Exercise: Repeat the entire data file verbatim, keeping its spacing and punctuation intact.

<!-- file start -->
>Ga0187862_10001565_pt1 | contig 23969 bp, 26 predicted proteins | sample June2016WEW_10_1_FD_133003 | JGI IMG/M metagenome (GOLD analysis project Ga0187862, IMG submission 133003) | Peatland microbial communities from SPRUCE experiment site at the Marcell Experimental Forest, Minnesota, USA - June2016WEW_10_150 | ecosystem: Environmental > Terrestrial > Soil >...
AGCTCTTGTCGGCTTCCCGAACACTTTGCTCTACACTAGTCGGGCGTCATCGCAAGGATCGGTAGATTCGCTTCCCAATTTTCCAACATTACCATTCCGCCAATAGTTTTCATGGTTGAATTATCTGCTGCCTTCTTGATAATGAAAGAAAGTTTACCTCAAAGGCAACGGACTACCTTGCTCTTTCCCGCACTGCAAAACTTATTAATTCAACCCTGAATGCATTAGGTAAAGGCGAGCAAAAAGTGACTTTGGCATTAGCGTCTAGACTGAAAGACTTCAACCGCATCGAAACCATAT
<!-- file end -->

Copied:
>Ga0187862_10001565_pt1 | contig 23969 bp, 26 predicted proteins | sample June2016WEW_10_1_FD_133003 | JGI IMG/M metagenome (GOLD analysis project Ga0187862, IMG submission 133003) | Peatland microbial communities from SPRUCE experiment site at the Marcell Experimental Forest, Minnesota, USA - June2016WEW_10_150 | ecosystem: Environmental > Terrestrial > Soil >...
AGCTCTTGTCGGCTTCCCGAACACTTTGCTCTACACTAGTCGGGCGTCATCGCAAGGATCGGTAGATTCGCTTCCCAATTTTCCAACATTACCATTCCGCCAATAGTTTTCATGGTTGAATTATCTGCTGCCTTCTTGATAATGAAAGAAAGTTTACCTCAAAGGCAACGGACTACCTTGCTCTTTCCCGCACTGCAAAACTTATTAATTCAACCCTGAATGCATTAGGTAAAGGCGAGCAAAAAGTGACTTTGGCATTAGCGTCTAGACTGAAAGACTTCAACCGCATCGAAACCATAT